The National Recovery Administration was initially a premier economic agency set up by U.S. President Franklin D. Roosevelt in 33. Its purpose was to bring industry, labor, government and academia together to develop codes of professional practice and establish market-based prices for services such as insurance, real estate, and consumer protection. When the New Dealer's Fair Trading Act became law, this was expanded into the National Recovery Administration. Today the NDA is still in existence and it is its policy which determine what the recovery plan will be for each area of the economy.
For example, consider how the New Dealers Fair Trading Act, or Recovery Act, of 1930 protected consumers against predatory lending and predatory business practices such as price fixing. The first major law which established the NDA involved the regulation of loans and advances. One important provision of the act was the establishment of the Federal Office of Thrift Supervision, which was created to supervise or regulate the use of loans by financial institutions. The Depression era, also known as the Great Depression because it lasted almost a whole decade, is widely regarded as one of the worst economic periods in American history.
The National Recovery Administration set about drafting a series of laws and regulatory amendments that would reform the way banks and lenders treated one another and the manner in which they granted loans. The new deal made it easier to obtain a loan, to buy a home, to engage in commercial enterprise and to purchase shares in a company. As was the case under the New Dealers Fair Trading Act, there was a concerted effort to prevent the development of monopoly or concentration interests by banks and the lending industry. Many observers today believe that the original purpose of the New Dealers' Fair Competition Act was not to create competitive conditions for businesses but to establish a system for providing a measure of federal protection against predatory lending practices and mergers and acquisitions which might result in a situation whereby a lender could take control of a business that might otherwise have been acquired through mergers and acquisitions.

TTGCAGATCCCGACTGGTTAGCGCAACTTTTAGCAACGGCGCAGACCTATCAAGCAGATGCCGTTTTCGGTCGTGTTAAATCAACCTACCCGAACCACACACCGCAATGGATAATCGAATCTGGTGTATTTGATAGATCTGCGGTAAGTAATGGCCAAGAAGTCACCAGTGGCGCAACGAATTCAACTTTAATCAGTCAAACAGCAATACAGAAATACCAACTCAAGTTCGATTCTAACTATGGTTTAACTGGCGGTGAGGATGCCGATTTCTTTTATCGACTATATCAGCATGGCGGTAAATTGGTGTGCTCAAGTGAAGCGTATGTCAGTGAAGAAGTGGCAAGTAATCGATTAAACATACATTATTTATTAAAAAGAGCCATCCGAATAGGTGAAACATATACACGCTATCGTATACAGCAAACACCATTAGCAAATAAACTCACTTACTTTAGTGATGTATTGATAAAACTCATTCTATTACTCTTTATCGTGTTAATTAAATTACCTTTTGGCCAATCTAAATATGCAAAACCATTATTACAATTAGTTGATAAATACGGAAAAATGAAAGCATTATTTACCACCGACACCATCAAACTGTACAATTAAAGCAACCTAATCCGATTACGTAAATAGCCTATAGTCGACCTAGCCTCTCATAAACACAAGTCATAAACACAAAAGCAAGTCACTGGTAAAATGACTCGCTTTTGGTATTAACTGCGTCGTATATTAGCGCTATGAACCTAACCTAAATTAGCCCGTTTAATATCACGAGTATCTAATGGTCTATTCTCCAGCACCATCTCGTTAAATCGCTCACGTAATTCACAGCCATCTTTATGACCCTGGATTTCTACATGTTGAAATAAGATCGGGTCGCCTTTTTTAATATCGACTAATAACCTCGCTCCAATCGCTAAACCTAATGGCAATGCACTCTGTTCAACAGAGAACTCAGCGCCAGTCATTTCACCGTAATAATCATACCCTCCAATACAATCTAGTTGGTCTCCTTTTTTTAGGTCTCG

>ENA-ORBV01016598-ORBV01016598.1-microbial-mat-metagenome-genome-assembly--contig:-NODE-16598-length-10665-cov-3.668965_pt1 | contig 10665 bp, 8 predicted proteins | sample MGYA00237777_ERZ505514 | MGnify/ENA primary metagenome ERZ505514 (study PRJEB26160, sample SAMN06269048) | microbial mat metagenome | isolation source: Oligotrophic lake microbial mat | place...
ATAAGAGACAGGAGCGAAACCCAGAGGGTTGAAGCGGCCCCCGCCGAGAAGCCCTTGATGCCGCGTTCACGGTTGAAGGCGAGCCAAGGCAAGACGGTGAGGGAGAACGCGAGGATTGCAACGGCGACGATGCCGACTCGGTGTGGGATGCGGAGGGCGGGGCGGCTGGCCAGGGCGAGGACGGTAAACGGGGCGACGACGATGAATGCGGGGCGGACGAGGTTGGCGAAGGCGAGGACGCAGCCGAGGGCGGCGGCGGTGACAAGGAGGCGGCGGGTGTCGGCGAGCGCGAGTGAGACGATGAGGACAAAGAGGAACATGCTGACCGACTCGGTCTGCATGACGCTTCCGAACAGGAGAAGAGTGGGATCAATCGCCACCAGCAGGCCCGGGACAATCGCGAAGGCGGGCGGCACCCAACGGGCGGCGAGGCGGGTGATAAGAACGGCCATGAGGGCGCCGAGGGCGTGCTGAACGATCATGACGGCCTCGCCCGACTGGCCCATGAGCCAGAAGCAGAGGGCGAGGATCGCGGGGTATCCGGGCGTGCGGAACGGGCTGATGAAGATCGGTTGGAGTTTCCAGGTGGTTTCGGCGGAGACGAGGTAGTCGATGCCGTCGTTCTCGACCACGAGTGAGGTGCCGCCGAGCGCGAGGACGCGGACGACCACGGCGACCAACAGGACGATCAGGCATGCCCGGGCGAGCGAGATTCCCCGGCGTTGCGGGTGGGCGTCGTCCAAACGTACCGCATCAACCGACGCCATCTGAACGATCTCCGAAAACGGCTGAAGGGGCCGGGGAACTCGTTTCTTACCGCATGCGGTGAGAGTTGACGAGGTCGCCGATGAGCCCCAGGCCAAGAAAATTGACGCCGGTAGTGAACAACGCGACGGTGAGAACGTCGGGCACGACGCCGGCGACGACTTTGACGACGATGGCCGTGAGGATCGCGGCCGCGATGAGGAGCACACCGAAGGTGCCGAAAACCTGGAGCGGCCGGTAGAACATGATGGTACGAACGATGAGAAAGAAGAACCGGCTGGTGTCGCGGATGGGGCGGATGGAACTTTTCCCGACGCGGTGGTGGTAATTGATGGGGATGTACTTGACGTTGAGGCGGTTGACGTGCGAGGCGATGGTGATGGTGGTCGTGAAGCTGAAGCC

The National Recovery Administration also wanted to strengthen the economy by encouraging investment in new technologies. For this purpose, it adopted a series of policies such as encouraging research and development in the area of energy, communications, automobiles, consumer durables, consumer goods, education, the production and distribution of goods and services, and foreign trade. Another policy instrument which was adopted was the creation of the National Industrial Recovery Act or the NIRAs. This was another important economic policy instrument, designed to support the goal of establishing fair competition in the economy.
It was also hoped that the new deal would encourage both employers and employees to contribute to the improvement of the economy. This was viewed by some critics as a step towards increasing concentrations of wealth at the top. The problem with this view is that increasing concentration of wealth at the top can often lead to a reduction in wages and in employee benefits, leading to an erosion of the true value of the investment made by workers in the new venture. Further, there is the risk that large profits gained through mergers and acquisitions may divert money away from investments in basic goods and services needed for the general welfare of society, thereby reducing the flow of revenue into the economy. Such a situation may eventually result in the failure . . . . . . of the recovery administration's efforts to establish fair competition.
However, many economists believe that there are more advantages than disadvantages in the way the National Recovery Administration has attempted to encourage the growth of businesses through its Nira. According to some critics of the Recovery Administration, such measures simply constitute governmental intervention in the free market. In other words, the government has no business trying to dictate the amount or type of profit an enterprise should earn, and whether or not it should achieve higher levels of productivity in the same amount of time. Under the prevailing circumstances, they argue, the existence of a competitive economy ensures that workers can receive a higher level of pay for the effort they put forth in order to produce items that the community needs and enjoys. Any attempts by the government to stifle free enterprise or to limit the amount of profit that workers receive is not only unjustified but also inconsistent with the fair system of competition that prevails in the marketplace.